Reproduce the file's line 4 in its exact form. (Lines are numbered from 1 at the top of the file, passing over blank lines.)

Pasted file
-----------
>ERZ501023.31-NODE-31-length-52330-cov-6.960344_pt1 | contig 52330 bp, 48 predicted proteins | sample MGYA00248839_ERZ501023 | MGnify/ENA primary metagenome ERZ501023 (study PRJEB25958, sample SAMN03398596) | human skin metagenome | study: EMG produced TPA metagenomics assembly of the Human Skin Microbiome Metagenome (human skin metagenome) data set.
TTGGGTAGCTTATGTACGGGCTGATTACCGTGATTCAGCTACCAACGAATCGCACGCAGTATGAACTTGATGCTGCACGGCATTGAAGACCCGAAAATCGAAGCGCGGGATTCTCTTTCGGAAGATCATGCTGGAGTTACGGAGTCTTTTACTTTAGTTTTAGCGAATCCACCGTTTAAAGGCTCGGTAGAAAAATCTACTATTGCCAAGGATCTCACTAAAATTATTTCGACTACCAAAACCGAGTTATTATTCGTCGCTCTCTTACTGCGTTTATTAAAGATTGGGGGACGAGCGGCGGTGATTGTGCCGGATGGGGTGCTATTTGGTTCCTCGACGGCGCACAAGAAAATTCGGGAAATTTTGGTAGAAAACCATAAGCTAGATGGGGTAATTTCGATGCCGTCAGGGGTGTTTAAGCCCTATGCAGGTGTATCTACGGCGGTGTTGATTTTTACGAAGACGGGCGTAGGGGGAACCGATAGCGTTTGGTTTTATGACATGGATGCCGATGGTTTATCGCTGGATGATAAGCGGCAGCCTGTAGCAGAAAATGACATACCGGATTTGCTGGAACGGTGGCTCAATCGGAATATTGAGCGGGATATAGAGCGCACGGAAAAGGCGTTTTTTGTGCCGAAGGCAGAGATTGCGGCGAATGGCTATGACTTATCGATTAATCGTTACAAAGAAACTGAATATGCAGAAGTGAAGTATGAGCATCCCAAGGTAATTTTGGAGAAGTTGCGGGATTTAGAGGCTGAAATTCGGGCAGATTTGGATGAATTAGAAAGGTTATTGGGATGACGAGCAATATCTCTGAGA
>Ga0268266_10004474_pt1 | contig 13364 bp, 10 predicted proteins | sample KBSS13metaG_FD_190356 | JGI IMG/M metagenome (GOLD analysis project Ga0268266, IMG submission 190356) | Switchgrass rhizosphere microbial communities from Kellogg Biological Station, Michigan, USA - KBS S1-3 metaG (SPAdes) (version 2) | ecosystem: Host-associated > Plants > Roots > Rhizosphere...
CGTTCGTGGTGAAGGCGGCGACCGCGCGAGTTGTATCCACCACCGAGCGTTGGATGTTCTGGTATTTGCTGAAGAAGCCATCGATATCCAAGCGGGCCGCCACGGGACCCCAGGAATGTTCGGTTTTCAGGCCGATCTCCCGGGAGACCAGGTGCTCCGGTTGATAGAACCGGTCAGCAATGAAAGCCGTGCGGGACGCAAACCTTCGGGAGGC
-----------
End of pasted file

CGTTCGTGGTGAAGGCGGCGACCGCGCGAGTTGTATCCACCACCGAGCGTTGGATGTTCTGGTATTTGCTGAAGAAGCCATCGATATCCAAGCGGGCCGCCACGGGACCCCAGGAATGTTCGGTTTTCAGGCCGATCTCCCGGGAGACCAGGTGCTCCGGTTGATAGAACCGGTCAGCAATGAAAGCCGTGCGGGACGCAAACCTTCGGGAGGC